Essay on Criticism, note on line It was widely believed that the fly's eye had microscopic powers. The extent, limits and use of human reason and science, the author designed as the subject of his next book of Ethic Epistles.

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Sight was believed to be caused by rays emitted by the eye. It is probable the story of the jackal's hunting for the lion was occasioned by observation of this defect of scent in that terrible animal. The double order in human, angel, man is explained by such traditional doctrine as: "In our minds, verily, we be so celestial and of so godly capacity that we may surmount above the nature of angels and be unite, knit, and made one with God" Erasmus, Enchiridon, IV. Paradise Lost, VI, , Pope uses St.

Paul's analogy of the body-members illustrating unity in the system of grace and applies it to the system of nature. See I Cor. I Cor. Nam - I feel the site has an error in copying and pasting this or what not. The I. From what I get on the first part, is as if Pope is writing a letter or tributing this written piece to Lord Bolingbroke, Henry St.

Essay on Man, Epistle II

John, and to him he states in all aptness that to be without God that you are lower than life itself, and to be with God you are above all things but God. Self-love, the spring of motion, acts the soul;. Or, meteor-like, flame lawless through the void,. Most strength the moving principle requires;. Active its task, it prompts, impels, inspires. Form'd but to check, delib'rate, and advise. Self-love still stronger, as its objects nigh;.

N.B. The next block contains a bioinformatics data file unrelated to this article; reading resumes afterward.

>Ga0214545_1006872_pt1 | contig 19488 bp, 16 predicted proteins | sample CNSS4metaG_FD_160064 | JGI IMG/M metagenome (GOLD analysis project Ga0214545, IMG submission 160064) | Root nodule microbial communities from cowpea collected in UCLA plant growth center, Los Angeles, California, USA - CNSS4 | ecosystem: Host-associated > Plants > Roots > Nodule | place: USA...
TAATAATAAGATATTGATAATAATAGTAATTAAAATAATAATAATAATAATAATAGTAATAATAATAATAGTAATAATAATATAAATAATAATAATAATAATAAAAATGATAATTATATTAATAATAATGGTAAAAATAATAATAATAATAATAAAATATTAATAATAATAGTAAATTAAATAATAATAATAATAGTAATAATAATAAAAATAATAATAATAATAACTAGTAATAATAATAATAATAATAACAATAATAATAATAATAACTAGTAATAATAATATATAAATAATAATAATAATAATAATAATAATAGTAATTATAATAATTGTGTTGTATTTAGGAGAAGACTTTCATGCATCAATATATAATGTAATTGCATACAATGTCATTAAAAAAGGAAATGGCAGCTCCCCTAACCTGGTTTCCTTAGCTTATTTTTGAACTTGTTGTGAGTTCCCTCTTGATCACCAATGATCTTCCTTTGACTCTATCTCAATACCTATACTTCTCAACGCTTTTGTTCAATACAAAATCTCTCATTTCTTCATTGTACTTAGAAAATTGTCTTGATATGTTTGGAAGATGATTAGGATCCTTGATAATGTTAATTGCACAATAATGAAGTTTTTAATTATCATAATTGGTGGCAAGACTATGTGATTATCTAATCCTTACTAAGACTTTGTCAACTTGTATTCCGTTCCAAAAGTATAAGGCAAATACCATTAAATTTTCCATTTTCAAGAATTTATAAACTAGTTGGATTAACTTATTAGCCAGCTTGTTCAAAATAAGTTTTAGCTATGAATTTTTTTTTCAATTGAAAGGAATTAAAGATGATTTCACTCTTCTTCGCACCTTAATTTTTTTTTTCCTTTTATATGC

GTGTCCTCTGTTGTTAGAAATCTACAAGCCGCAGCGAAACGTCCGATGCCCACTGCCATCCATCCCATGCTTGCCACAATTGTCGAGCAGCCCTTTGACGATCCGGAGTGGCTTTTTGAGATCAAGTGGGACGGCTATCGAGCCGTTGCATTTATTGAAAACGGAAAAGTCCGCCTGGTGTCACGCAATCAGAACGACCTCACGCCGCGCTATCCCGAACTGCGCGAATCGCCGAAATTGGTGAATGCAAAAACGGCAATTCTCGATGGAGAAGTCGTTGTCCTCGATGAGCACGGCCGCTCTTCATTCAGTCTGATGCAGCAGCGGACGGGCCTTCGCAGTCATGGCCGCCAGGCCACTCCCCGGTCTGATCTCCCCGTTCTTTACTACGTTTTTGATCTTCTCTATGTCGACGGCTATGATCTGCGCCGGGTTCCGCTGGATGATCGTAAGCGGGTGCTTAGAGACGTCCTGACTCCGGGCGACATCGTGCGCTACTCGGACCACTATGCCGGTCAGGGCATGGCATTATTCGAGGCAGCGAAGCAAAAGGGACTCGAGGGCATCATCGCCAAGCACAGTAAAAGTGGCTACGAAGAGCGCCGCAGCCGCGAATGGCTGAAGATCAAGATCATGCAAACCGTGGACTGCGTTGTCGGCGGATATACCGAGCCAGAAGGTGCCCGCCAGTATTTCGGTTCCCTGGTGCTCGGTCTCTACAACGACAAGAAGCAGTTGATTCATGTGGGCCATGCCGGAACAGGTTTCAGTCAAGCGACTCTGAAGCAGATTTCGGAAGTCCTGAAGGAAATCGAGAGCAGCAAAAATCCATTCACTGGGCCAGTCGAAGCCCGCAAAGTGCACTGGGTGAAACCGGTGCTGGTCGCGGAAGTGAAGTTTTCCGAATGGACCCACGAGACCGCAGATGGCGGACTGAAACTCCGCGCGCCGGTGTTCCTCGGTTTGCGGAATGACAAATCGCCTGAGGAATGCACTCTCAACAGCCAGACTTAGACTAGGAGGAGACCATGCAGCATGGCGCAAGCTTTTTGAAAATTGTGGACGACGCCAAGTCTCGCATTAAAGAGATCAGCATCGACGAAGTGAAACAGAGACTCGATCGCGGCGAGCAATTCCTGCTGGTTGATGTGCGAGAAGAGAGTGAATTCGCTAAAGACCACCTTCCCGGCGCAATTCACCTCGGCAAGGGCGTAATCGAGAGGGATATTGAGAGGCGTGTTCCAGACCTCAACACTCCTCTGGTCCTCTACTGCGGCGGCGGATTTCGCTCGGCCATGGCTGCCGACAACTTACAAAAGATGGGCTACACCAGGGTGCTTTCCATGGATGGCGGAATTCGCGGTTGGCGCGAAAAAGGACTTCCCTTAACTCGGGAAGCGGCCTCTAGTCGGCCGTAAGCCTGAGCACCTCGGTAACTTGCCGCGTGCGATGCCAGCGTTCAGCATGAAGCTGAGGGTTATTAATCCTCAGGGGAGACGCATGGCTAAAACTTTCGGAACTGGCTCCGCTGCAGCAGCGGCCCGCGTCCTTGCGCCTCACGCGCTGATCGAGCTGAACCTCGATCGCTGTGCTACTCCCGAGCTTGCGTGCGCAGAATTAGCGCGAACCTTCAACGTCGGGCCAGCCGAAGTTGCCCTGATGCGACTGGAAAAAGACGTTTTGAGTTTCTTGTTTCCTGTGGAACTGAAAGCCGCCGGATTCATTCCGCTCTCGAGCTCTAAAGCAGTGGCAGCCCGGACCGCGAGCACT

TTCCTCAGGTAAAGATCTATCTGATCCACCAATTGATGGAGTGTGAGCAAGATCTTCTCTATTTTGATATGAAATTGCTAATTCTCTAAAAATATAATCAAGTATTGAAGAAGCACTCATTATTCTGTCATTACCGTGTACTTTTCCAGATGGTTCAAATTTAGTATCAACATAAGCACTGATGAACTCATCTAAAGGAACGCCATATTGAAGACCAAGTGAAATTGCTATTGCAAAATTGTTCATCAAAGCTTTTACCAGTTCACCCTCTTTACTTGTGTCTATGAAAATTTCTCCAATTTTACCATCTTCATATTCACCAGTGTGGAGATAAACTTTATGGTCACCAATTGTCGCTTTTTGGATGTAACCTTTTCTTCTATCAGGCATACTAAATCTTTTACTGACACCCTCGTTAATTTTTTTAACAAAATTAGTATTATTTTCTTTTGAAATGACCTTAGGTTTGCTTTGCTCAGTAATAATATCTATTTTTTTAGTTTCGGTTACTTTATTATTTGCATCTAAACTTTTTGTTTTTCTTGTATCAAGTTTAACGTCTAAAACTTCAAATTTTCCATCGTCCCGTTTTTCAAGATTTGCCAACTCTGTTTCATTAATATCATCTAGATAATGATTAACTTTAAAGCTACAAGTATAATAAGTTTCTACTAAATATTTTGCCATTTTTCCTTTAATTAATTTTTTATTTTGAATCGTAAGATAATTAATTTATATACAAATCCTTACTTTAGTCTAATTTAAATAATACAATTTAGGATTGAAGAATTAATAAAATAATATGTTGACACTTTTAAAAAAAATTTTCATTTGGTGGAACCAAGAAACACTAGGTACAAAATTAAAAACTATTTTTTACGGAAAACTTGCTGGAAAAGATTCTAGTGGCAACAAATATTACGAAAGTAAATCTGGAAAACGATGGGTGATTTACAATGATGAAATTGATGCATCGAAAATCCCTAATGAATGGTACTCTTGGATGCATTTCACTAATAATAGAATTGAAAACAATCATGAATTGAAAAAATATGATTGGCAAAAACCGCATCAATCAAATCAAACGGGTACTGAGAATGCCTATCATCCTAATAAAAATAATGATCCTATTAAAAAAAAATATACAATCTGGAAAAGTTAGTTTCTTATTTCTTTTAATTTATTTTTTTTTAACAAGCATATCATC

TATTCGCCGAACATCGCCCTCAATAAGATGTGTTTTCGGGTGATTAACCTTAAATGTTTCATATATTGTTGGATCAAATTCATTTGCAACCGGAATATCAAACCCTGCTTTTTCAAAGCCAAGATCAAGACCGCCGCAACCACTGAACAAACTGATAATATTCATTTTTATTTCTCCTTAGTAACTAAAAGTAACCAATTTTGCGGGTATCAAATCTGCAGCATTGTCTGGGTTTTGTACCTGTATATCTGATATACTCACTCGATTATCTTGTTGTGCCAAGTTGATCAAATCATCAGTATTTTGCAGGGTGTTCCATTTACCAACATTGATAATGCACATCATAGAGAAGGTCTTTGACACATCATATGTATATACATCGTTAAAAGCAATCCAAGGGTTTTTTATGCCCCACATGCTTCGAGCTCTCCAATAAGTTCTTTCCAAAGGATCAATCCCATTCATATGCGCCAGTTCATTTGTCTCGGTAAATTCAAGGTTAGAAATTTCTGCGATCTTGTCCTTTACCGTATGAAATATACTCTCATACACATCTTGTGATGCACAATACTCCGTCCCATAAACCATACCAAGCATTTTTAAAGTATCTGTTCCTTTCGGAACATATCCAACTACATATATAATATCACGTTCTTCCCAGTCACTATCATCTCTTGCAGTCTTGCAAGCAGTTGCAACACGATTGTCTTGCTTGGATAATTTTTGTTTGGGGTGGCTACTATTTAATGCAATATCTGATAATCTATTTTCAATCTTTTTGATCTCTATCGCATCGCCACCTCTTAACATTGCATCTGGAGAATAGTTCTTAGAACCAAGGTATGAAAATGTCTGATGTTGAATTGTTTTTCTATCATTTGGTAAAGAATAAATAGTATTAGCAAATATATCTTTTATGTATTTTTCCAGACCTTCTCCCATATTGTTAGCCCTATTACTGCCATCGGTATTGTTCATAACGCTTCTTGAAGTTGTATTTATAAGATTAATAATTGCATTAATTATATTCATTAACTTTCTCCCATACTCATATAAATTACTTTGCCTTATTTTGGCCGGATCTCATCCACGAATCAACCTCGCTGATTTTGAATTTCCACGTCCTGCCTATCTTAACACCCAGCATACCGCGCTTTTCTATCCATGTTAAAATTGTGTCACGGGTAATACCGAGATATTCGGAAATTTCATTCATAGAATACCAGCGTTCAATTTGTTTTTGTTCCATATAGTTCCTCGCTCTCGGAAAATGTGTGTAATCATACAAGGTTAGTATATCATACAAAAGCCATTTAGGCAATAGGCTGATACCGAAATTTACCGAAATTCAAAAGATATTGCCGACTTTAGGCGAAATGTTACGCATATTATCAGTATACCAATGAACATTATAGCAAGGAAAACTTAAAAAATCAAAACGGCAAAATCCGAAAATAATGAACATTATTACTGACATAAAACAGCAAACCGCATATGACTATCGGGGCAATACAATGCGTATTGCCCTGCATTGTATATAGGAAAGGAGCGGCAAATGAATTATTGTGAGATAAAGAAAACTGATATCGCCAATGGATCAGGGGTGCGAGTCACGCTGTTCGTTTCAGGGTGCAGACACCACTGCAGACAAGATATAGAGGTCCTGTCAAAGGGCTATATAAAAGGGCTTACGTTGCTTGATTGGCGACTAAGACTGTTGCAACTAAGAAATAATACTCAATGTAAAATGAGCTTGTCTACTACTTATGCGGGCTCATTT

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At best more watchful this, but that more strong. Each strengthens reason, and self-love restrains. Let subtle schoolmen teach these friends to fight,. And grace and virtue, sense and reason split,. This taste the honey, and not wound the flow'r:. Modes of self-love the passions we may call:. Passions, though selfish, if their means be fair,. Exalt their kind, and take some virtue's name. Their virtue fix'd, 'tis fix'd as in a frost;. Parts it may ravage, but preserves the whole. He mounts the storm, and walks upon the wind. Passions, like elements, though born to fight,. Love, hope, and joy, fair pleasure's smiling train,.

These mix'd with art, and to due bounds confin'd,. The lights and shades, whose well accorded strife. Gives all the strength and colour of our life. Pleasures are ever in our hands or eyes,. And when in act they cease, in prospect, rise:. All spread their charms, but charm not all alike;. On diff'rent senses diff'rent objects strike;. Hence diff'rent passions more or less inflame,. As man, perhaps, the moment of his breath,. The young disease, that must subdue at length,. Grows with his growth, and strengthens with his strength:. The mind's disease, its ruling passion came;.

Each vital humour which should feed the whole,.

Whatever warms the heart, or fills the head,. As the mind opens, and its functions spread,. As Heav'n's blest beam turns vinegar more sour. We, wretched subjects, though to lawful sway,. In this weak queen some fav'rite still obey:.

What can she more than tell us we are fools? She but removes weak passions for the strong:. Yes, nature's road must ever be preferr'd;.